The summer-movie season is a bastion of review-proof franchise flicks. First "Iron Man 2," and soon "Toy Story 3" and "The Twilight Saga: Eclipse" — all these films and more were essentially guaranteed mega-box-office openings as soon as they got a green light.
Of course, that hasn't stopped critics from weighing in with opinions, positive and negative. Such is the case with "Shrek Forever After," the fourth and final installment of the green-ogre franchise. Hype it or slam it, the 3-D animated kids' movie might well pass the $100 million threshold during its opening weekend (which kicked off on Friday, May 21). Nonetheless, parents and their little ones want to know the bottom line: Does "Forever After" live up to the bar set by the previous installments?
Absolutely, argues Michael O'Sullivan in The Washington Post. "Believe it or not, there's life in the old boy yet," he wrote. "After a disappointing third outing, this 'Shrek' brings the cycle of fairy-tale-themed films to a fine finish."
The story finds Shrek in an "It's a Wonderful Life"-style alternate reality in which he was never born, and thus has no friends or family, no enduring connections, no source of happiness. It's a sort of series reboot for "Shrek," and not everyone is convinced the narrative switcheroo breathes new life into the franchise. "Though 'Shrek Forever After' has some clever lines — notably more than in the third movie — the pop-culture references and joyous spirit have been replaced by spurts of slapstick and contrived mania," said Claudia Puig of USA Today.
Opinions, no doubt, are split on "Shrek." But what everyone can agree on is that it looks visually stunning. "One of the nicest surprises of 'Forever After' is the near perfect marriage it achieves between the animation artistry, which is exceptional here, and the 3-D technology," Betsy Sharkey wrote in the Los Angeles Times. "Don't get me wrong, the effects are snazzy enough, and all sorts of things race off the screen. But they don't out-dazzle everything else, which is how it should be in my book, though some may wish for more wow."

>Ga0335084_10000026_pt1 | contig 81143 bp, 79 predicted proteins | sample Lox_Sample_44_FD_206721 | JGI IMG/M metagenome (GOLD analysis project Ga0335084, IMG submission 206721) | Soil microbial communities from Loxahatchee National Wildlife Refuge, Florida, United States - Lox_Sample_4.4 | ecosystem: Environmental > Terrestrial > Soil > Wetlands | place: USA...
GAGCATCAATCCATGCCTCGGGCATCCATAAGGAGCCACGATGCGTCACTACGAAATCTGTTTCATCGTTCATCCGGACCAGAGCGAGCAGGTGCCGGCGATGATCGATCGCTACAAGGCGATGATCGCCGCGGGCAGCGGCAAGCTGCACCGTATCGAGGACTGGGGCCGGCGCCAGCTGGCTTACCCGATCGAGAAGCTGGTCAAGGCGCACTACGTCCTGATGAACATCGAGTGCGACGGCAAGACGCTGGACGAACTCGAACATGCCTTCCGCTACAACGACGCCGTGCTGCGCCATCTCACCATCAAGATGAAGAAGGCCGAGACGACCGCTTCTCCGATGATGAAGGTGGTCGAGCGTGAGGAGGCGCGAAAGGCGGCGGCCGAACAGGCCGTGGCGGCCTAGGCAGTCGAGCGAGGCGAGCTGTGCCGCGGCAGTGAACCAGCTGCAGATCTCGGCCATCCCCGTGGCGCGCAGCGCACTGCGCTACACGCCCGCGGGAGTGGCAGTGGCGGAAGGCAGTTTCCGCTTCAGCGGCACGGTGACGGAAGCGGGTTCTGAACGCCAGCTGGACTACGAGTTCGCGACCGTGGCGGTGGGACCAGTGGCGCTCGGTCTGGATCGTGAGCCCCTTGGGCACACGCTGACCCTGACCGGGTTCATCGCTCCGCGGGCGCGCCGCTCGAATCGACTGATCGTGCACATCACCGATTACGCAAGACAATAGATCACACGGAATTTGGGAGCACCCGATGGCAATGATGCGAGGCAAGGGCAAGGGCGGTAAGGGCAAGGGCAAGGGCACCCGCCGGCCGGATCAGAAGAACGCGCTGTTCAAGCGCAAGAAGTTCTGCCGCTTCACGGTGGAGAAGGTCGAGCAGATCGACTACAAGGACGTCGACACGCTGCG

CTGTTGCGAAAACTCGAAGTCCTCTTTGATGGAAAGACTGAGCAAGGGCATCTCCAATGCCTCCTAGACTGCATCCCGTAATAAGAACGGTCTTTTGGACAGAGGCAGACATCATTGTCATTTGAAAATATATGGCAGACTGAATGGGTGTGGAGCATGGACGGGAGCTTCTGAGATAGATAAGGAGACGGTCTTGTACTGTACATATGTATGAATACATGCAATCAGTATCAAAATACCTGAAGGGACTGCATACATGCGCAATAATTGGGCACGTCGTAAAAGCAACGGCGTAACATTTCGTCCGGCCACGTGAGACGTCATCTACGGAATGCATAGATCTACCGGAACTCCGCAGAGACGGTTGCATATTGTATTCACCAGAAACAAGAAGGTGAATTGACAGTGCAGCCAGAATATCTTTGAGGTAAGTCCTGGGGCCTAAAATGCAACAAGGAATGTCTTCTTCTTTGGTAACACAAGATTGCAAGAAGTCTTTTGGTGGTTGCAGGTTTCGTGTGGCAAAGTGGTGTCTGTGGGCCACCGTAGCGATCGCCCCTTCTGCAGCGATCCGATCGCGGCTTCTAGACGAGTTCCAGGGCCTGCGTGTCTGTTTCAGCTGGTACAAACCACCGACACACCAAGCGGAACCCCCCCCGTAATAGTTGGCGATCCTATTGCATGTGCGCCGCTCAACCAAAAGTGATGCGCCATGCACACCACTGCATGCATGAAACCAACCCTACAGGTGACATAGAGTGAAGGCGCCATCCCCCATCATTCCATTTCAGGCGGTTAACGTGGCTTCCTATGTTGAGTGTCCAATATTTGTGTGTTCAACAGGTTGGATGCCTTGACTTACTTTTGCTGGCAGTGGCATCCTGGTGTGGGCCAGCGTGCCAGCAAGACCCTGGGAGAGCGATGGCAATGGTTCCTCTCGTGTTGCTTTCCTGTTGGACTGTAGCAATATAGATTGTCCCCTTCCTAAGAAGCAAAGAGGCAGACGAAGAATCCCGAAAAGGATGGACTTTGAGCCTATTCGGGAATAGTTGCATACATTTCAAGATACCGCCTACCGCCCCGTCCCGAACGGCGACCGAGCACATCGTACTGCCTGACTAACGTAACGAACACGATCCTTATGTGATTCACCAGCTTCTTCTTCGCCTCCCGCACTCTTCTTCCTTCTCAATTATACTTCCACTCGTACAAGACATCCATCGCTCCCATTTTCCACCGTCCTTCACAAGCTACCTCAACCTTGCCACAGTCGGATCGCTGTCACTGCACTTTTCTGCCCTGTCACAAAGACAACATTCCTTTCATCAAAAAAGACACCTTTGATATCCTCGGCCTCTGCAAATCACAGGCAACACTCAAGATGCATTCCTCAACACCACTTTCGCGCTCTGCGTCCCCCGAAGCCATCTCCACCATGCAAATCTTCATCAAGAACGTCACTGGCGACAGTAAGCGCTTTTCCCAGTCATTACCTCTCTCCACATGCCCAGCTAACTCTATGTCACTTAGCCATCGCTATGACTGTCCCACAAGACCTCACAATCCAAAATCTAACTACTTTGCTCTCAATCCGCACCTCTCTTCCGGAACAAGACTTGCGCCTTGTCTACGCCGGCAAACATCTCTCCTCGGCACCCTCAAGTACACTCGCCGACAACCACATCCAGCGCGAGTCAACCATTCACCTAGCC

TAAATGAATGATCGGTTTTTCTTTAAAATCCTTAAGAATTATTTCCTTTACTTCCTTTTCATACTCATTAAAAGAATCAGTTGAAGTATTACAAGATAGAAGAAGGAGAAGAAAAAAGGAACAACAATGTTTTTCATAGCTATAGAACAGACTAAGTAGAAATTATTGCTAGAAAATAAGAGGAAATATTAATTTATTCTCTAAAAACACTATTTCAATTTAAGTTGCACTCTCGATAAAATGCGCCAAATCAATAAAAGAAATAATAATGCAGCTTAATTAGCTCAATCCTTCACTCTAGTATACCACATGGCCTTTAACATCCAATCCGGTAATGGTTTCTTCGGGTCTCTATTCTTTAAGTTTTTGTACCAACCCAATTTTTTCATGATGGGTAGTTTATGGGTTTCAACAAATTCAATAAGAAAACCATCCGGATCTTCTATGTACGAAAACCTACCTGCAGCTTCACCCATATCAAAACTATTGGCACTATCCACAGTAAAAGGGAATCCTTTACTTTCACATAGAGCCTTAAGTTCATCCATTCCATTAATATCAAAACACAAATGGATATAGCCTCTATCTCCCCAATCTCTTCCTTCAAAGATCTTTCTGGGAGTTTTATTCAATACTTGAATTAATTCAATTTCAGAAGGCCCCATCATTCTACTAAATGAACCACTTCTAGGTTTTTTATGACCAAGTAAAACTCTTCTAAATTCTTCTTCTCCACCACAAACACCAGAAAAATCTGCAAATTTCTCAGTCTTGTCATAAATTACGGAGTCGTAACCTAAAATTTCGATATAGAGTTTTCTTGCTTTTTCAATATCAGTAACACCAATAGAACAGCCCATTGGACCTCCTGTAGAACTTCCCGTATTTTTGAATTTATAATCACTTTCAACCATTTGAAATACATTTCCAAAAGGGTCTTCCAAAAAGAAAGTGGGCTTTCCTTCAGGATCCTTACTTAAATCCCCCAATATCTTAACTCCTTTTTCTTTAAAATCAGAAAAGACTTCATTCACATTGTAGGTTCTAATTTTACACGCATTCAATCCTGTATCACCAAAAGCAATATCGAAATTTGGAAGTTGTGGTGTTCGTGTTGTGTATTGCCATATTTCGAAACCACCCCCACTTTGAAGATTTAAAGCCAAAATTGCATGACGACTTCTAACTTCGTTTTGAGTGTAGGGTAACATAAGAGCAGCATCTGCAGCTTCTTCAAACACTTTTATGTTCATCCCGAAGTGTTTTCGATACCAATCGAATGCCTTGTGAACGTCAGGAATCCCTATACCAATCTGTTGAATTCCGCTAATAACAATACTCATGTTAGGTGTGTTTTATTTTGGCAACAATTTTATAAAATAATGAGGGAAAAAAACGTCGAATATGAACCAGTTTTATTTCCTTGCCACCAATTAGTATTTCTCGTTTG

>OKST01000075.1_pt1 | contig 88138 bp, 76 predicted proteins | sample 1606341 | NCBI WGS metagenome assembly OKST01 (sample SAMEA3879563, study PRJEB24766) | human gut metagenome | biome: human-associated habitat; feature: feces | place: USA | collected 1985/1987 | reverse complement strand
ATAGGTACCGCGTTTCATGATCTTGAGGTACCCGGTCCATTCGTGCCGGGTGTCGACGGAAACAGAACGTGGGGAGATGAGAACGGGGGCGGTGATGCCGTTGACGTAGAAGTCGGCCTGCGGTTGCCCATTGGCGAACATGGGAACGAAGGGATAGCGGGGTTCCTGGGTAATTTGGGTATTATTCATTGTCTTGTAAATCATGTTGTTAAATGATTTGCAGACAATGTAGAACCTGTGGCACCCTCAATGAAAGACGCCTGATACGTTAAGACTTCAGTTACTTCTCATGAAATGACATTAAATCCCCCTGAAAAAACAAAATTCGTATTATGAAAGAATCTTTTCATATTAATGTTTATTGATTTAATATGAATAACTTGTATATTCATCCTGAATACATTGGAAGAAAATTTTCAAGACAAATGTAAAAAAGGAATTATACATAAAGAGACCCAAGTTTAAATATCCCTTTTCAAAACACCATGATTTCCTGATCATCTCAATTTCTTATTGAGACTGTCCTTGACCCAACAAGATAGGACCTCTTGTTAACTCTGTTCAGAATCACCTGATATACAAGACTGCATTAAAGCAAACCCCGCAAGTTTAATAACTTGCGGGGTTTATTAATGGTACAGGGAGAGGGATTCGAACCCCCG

So, how do stars Mike Myers, Cameron Diaz, Eddie Murphy and Antonio Banderas fair? Quite well, according to Mary Elizabeth Williams on Salon.com. "While Shrek himself, once again deftly voiced by the better-heard-and-not-seen Mike Myers, wrestles angst with aplomb, it's Fiona (Cameron Diaz) who emerges as the true hero of this installment," she wrote. "Diaz, a vastly underrated actress, has a natural affinity for the complexity of Fiona and gives her character both a warm maternal spark and a flinty protective shell. ... Bringing up the comic relief rear are Antonio Banderas as a now pampered, out-of-shape Puss in Boots and Eddie Murphy as the perpetually slow on the uptake Donkey, amazed that he's a dragon's babydaddy in an alternative reality."
The final word goes to Rene Rodriguez of the Miami Herald: "The movie is big-hearted and peppered with juicy throwaway bits: I liked the way the Gingerbread Man had to turn around one of the Three Blind Mice, who was cheering in the wrong direction, or the line by the ogre cook (Craig Robinson) about the need for a chimichanga stand on the battlefield, because everyone's going to be starving after waging war. 'Shrek Forever After' isn't essential, but it's breezy and likable and doesn't overstay its welcome — the first summer movie thus far to deliver on its promise to put on a good show."
Check out everything we've got on "Shrek Forever After."
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